An experimental cure for terminal cancer
A Florida woman with advanced breast cancer who was given just three months to live is now free of the disease, thanks to an experimental therapy that used her own immune cells to eradicate the tumors. Three years ago, Judy Perkins had exhausted her treatment options—despite a mastectomy, hormonal therapy, and chemotherapy, the cancer had spread from her breast to her chest and liver. In a last-ditch effort to save her life, the then-49-year-old enrolled in a clinical trial led by Dr. Steven Rosenberg at the National Cancer Institute. His team took samples of her cancer cells and then collected tumor-infiltrating lymphocytes (TILs), immune system cells that had attached to the tumors. After identifying the genetic mutations that allowed the tumor cells to spread rapidly throughout her body, the scientists found the specific TILs that latched on to those mutations most effectively. They grew tens of billions of those immune cells in the lab and then injected them into her bloodstream. Five months later, her scans were clear. “I hit the jackpot,” Perkins tells NBCNews.com. She was lucky—this individually tailored form of treatment has helped only 15 percent of the patients who have tried it. But with further developments, scientists say, this new approach could revolutionize treatment for other solid tumors, including those in the lungs and colon, which account for most cancer deaths.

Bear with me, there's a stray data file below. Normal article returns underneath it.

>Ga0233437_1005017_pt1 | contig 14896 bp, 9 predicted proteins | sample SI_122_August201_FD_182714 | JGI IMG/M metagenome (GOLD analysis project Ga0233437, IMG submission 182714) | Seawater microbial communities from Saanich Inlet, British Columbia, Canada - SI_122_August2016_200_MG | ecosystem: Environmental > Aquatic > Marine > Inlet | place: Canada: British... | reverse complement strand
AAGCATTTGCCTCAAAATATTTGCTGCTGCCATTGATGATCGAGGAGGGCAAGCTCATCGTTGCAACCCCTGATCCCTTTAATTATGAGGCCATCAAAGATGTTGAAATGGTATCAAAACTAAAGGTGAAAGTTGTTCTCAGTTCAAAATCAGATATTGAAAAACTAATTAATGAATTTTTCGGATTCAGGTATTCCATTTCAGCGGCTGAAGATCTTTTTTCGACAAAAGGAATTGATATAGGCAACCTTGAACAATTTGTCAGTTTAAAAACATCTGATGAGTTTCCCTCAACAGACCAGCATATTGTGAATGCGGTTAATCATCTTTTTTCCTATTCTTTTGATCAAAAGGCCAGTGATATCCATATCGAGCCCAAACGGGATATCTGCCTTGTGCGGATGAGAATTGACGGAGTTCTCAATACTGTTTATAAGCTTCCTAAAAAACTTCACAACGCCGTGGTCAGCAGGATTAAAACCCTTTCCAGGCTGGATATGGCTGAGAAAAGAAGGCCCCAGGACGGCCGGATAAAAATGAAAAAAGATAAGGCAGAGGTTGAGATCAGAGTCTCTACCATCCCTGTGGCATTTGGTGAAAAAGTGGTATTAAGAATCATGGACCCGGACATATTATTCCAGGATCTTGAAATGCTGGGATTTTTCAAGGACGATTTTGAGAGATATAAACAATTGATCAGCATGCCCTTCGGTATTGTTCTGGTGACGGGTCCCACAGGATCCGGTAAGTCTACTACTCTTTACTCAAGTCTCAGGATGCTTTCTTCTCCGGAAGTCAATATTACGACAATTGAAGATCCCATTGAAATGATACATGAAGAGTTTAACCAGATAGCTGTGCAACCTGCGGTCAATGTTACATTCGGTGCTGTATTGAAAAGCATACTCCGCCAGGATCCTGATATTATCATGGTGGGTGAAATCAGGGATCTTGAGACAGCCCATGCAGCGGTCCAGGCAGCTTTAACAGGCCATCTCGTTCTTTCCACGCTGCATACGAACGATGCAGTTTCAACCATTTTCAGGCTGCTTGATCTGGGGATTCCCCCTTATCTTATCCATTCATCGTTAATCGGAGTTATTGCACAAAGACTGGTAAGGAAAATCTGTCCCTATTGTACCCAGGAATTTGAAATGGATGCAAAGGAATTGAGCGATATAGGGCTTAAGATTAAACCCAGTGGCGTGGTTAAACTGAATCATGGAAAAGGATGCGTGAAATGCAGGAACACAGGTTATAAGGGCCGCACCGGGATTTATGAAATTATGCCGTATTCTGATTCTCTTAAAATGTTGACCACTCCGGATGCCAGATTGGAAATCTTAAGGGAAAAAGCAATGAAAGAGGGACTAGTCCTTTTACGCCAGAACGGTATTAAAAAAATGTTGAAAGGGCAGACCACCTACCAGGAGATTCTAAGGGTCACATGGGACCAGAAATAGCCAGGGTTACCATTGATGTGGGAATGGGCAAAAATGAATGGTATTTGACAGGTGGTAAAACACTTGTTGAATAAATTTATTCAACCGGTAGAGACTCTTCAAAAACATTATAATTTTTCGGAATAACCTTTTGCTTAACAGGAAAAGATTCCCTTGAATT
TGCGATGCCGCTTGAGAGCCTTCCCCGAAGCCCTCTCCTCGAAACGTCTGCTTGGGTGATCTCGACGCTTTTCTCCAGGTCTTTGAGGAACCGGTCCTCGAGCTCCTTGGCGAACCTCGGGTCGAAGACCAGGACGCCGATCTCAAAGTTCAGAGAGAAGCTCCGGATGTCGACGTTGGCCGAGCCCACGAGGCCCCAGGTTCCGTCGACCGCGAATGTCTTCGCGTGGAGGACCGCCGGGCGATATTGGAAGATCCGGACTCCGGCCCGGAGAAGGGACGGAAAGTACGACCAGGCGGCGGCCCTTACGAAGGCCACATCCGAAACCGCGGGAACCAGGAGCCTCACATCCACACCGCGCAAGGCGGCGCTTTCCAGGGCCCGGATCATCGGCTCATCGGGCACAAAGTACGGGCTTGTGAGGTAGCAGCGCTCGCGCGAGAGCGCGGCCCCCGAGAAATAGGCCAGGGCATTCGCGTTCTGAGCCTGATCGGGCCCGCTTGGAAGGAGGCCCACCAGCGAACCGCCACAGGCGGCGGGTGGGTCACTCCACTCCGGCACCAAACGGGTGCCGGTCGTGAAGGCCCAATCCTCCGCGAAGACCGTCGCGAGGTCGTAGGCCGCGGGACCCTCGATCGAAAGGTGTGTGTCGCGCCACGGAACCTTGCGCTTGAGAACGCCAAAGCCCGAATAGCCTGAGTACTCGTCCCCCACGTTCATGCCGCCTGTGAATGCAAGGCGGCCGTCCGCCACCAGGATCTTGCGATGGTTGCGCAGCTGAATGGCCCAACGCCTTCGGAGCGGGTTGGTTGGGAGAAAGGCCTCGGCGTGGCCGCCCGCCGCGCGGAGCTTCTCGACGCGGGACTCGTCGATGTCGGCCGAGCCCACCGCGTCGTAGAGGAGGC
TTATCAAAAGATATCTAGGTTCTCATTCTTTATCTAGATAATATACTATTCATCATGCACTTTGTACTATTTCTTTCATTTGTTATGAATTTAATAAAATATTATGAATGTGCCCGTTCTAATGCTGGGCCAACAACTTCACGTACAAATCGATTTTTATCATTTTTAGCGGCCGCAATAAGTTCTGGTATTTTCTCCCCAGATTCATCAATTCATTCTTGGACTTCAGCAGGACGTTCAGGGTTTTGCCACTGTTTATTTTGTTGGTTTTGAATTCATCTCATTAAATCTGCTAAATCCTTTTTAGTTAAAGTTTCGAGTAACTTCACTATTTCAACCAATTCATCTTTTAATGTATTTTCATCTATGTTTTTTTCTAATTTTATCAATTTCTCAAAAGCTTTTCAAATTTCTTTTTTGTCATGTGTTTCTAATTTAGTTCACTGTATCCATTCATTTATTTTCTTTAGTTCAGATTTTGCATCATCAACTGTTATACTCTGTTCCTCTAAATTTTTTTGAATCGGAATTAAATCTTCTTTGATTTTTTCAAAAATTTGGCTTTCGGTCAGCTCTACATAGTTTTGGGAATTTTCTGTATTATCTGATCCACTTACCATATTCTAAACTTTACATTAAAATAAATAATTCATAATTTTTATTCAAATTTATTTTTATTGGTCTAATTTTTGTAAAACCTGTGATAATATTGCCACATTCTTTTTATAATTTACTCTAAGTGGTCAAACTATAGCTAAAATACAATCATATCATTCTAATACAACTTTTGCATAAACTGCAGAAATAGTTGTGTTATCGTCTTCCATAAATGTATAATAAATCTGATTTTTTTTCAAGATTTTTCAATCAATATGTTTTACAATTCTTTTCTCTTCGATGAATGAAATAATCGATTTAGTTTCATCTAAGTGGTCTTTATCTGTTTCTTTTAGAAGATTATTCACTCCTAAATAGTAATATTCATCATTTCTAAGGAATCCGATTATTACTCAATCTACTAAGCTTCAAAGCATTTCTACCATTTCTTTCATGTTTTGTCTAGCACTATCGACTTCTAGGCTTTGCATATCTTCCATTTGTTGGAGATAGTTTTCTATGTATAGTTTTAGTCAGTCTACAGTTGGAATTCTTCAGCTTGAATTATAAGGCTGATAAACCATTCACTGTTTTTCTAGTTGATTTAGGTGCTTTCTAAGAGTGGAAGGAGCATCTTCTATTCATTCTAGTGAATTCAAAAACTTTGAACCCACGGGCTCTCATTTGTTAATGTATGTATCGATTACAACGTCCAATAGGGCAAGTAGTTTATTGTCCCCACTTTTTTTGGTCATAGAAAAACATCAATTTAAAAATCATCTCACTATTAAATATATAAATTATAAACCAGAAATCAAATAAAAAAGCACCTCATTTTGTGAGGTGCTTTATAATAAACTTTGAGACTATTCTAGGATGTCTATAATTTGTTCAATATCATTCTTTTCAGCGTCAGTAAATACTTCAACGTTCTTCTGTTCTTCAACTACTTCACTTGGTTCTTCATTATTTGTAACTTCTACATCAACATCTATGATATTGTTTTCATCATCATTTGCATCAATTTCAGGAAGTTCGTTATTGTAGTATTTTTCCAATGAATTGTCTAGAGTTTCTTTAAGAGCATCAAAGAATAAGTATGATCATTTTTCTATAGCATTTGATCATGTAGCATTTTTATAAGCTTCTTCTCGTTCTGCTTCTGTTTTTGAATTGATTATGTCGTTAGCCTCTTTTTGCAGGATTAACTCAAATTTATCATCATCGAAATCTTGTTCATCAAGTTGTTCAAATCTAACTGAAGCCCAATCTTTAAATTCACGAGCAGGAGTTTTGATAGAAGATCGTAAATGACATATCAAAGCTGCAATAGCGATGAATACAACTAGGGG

Chris Smith/U.S. Dept. of Health and Human Services, Media Bakery (2) ■